Kidney stones, the hard deposits made of minerals and salts that form inside the kidneys, can be a painful and often recurring issue for many. While both men and women can develop kidney stones, the way they manifest and the reasons behind their development can differ between the genders. Boise urologist, Dr. Austen Slade, sheds light on this condition and the treatments available.

Kidney Stones in Men

On average, men are more prone to developing kidney stones than women. According to the National Kidney Foundation, approximately 12% of men will experience kidney stones in their lifetime. Most commonly, men between the ages of 20-49 are at risk, but it's not uncommon for men of any age to develop a stone.

Symptoms of Kidney Stones in Men

  • Severe lower back or abdominal pain
  • Blood in urine
  • Frequent urination
  • Excruciating pain sensations

Leading Causes of Kidney Stones in Men

  • Inadequate hydration
  • High intake of animal protein
  • High sodium intake
  • Genetic predisposition
  • BPH (less common, but possible)
kidney pain

Kidney Stones in Women

While men are more prone to kidney stones, women are not exempt. The urinary tract anatomy, hormonal influences, especially estrogen, and typically lower intake of certain risk factors make the experience different for women. The Mayo Clinic states that women account for about 7% of kidney stone cases, with the risk increasing with age.

Symptoms of Kidney Stones in Women

  • Severe lower back or abdominal pain
  • Blood in urine
  • Frequent urination
  • Increased sensitivity to pain
  • Lower pain tolerance
  • Different pain localization
cross-section of kidney

Unique Risk Factors for Women With Kidney Stones

While everyone faces certain common risk factors for kidney stones, women have some unique circumstances that can elevate their risk. Pregnancy, for instance, introduces changes in the urinary tract's function. The body's increased demand for nutrients and the subsequent waste production, combined with the physical pressure of a growing fetus, can alter the urinary system's dynamics, increasing the likelihood of stone formation.

Additionally, hormonal imbalances, particularly related to estrogen levels, play a crucial role in women's kidney health. Estrogen helps keep calcium in the bones and out of the bloodstream, and fluctuations in this hormone can lead to higher chances of stone development. Understanding these unique factors is vital for women to take preventive measures and maintain optimal kidney health.

Common Treatments for Kidney Stones

Smaller kidney stones can typically pass on their own. Once they become too large to pass through the urinary tract, one of the following procedures can be used to remove them:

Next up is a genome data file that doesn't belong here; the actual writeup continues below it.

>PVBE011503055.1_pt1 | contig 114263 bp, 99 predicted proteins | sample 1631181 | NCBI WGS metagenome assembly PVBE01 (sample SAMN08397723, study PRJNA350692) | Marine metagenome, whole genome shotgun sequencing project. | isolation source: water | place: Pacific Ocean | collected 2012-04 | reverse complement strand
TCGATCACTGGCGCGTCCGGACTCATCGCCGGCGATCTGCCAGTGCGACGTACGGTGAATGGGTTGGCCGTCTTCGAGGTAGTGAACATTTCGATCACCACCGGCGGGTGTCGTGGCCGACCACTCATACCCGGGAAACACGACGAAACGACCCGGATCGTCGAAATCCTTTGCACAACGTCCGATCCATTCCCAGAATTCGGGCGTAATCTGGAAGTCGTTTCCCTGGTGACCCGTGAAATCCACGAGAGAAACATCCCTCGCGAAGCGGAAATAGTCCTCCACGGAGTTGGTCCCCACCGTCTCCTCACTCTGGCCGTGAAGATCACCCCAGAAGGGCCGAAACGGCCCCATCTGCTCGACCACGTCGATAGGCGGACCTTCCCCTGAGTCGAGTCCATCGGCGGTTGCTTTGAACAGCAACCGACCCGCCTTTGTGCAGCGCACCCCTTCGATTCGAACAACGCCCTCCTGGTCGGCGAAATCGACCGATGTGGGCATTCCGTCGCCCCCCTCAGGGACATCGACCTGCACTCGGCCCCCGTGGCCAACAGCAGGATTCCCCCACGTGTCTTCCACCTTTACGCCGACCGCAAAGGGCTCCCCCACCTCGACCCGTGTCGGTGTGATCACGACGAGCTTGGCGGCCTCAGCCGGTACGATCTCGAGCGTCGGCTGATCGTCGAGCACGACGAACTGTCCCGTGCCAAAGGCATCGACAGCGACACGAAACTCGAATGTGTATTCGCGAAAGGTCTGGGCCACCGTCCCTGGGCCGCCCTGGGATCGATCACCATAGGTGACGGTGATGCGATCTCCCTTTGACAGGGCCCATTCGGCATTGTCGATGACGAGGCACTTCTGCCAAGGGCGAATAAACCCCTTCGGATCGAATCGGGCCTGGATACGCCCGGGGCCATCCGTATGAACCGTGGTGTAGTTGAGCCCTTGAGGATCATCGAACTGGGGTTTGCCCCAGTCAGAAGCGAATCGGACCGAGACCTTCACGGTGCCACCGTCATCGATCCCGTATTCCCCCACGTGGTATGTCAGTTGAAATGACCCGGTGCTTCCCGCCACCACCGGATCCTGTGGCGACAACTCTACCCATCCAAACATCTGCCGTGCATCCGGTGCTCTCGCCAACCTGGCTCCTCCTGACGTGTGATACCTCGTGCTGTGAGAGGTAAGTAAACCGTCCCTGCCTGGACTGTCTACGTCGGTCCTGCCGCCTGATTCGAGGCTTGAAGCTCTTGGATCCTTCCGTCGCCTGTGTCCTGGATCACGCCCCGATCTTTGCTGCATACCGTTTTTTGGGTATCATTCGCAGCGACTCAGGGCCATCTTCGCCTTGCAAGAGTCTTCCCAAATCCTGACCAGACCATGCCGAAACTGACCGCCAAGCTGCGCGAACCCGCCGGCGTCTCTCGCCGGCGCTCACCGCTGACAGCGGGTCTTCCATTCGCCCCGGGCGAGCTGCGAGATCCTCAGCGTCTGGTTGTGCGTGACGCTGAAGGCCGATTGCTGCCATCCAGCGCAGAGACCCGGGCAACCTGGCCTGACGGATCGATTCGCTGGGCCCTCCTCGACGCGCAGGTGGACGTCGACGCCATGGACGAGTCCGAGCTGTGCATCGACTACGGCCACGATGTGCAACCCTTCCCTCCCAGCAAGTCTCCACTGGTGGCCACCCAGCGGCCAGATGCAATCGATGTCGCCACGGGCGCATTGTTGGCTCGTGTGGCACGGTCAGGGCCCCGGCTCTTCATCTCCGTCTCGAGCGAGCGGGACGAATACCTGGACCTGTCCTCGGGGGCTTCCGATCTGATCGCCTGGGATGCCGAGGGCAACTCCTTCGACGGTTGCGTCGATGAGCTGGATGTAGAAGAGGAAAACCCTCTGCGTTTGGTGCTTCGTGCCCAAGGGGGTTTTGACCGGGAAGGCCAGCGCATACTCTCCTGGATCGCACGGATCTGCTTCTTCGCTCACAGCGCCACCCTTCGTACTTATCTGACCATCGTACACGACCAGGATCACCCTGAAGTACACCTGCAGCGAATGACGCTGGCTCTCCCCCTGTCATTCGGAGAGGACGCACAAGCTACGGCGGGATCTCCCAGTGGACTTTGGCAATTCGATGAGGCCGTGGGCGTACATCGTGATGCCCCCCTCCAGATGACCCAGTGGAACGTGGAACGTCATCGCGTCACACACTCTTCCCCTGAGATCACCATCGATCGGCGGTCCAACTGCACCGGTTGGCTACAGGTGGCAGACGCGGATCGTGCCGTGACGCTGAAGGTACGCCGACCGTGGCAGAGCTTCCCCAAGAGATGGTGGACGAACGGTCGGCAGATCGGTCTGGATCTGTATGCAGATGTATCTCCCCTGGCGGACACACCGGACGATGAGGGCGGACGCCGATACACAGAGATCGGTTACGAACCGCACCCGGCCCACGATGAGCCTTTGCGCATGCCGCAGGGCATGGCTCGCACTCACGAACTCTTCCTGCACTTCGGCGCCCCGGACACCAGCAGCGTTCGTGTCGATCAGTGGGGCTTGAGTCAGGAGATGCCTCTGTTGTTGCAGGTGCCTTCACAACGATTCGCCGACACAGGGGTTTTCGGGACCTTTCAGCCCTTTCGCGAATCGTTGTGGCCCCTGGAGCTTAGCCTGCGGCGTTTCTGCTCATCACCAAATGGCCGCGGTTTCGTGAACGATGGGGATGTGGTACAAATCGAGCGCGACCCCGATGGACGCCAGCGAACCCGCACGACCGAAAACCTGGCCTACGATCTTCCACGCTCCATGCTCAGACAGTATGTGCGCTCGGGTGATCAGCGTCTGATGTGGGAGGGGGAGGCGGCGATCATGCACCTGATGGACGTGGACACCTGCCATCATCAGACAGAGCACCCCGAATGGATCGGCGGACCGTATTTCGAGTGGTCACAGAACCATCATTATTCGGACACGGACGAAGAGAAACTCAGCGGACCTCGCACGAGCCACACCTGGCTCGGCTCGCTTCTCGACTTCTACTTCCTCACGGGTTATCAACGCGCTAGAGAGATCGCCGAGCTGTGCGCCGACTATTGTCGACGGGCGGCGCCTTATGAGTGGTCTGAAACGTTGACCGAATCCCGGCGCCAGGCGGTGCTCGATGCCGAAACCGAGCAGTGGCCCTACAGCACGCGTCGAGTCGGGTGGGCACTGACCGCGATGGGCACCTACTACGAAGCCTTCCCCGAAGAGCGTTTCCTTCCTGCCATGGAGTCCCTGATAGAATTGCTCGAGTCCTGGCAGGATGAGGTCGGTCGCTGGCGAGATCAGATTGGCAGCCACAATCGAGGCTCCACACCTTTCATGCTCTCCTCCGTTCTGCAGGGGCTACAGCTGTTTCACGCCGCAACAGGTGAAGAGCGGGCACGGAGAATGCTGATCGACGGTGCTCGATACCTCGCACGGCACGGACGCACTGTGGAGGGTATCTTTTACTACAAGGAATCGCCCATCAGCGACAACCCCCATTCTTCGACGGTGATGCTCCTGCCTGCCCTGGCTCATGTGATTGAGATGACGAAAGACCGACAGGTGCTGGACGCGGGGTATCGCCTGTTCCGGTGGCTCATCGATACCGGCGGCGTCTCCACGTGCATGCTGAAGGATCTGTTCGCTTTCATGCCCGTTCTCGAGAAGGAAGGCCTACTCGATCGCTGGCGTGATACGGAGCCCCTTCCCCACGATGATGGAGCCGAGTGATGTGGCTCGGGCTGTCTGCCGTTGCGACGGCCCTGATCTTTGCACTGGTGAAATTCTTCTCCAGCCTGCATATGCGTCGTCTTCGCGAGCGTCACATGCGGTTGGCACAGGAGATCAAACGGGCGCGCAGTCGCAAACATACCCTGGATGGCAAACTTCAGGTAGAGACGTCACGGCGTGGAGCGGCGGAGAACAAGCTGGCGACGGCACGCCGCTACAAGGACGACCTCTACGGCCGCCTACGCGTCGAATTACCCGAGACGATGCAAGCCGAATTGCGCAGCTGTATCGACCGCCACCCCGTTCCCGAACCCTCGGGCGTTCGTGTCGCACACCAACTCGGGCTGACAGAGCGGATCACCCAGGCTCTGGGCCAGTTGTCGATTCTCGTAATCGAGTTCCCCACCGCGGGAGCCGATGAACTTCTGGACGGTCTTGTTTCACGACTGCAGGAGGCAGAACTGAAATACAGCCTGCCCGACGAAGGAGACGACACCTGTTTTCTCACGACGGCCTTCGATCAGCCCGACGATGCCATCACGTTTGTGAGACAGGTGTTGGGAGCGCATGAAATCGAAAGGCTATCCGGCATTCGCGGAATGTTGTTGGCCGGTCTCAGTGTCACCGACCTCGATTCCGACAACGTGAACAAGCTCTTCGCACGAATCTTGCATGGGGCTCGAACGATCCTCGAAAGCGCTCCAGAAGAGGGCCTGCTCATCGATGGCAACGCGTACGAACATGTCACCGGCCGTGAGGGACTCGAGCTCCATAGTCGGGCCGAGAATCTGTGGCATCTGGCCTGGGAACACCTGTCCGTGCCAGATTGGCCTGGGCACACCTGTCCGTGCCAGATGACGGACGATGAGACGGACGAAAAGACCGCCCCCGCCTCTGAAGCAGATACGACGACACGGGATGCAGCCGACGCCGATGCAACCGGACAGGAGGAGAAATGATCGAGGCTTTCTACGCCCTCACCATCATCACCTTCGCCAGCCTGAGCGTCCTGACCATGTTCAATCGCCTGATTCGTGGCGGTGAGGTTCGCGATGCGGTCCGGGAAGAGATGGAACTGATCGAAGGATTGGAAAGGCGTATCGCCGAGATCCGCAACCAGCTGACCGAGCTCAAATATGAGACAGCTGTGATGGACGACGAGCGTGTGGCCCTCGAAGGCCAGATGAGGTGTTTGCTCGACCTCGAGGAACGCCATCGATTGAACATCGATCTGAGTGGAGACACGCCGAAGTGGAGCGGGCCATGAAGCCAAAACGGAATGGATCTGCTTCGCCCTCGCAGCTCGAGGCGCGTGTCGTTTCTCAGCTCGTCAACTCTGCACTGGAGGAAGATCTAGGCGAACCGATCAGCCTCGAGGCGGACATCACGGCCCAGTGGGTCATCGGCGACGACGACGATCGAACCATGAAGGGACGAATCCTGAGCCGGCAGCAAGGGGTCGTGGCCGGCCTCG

• Ureteroscopy: This is a minimally invasive procedure where a thin, flexible scope (ureteroscope) is passed through the urethra and bladder into the ureter. Once the stone is located, special tools can capture the stone or break it into smaller pieces that can pass more easily.
  • Shock Wave Lithotripsy (SWL): This non-invasive procedure uses high-energy shock waves to break the kidney stone into tiny fragments, which can then pass naturally through the urinary tract. The patient lies on a water-filled cushion, and the surgeon uses X-rays or ultrasound tests to precisely locate the stone before targeting it with the shock waves.
  • Percutaneous Nephrolithotomy (PCNL): Recommended for larger stones or when other treatments are ineffective, PCNL involves making a small incision in the back to provide direct access to the kidney. A nephroscope (a thin viewing tool) is inserted into the kidney to locate and remove the stone. If the stone is large, it might first be broken into smaller pieces using energy probes.
  • Mini-Percutaneous Nephrolithotomy (mini-PCNL): Creating an entry in the kidney almost half the size of standard PCNL, mini-PCNL is recommended for medium to large stones that are too large or numerous to be effectively treated using ureteroscopy but not so large that standard PCNL is warranted. This allows for better stone clearance than ureteroscopy with fewer complications and less bleeding risk than standard PCNL.

Contact Boise Urologist Dr. Slade for Kidney Stone Treatment

Dr. Austen Slade stands out as the only Endo-urologist fellowship-trained surgeon in Idaho. Having trained under the renowned urological expert, James Lingeman, Marcelino Rivera, and Tim Large, Dr. Slade brings a wealth of expertise to the table. Whether you're dealing with recurrent kidney stones or facing the condition for the first time, Dr. Slade is here to guide you through diagnosis and treatment.

Ready to address your kidney stone concerns? Contact Dr. Slade to schedule an appointment and explore the best treatment options tailored for you.

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